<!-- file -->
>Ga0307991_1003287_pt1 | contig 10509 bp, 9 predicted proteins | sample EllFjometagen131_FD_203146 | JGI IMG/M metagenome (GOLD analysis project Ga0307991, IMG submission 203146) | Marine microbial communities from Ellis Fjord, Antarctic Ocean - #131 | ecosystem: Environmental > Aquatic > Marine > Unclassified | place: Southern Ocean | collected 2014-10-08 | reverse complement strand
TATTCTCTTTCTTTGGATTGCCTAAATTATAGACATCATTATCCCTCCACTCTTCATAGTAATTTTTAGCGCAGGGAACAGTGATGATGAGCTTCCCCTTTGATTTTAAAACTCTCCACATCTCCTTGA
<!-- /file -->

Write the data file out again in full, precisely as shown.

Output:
>Ga0307991_1003287_pt1 | contig 10509 bp, 9 predicted proteins | sample EllFjometagen131_FD_203146 | JGI IMG/M metagenome (GOLD analysis project Ga0307991, IMG submission 203146) | Marine microbial communities from Ellis Fjord, Antarctic Ocean - #131 | ecosystem: Environmental > Aquatic > Marine > Unclassified | place: Southern Ocean | collected 2014-10-08 | reverse complement strand
TATTCTCTTTCTTTGGATTGCCTAAATTATAGACATCATTATCCCTCCACTCTTCATAGTAATTTTTAGCGCAGGGAACAGTGATGATGAGCTTCCCCTTTGATTTTAAAACTCTCCACATCTCCTTGA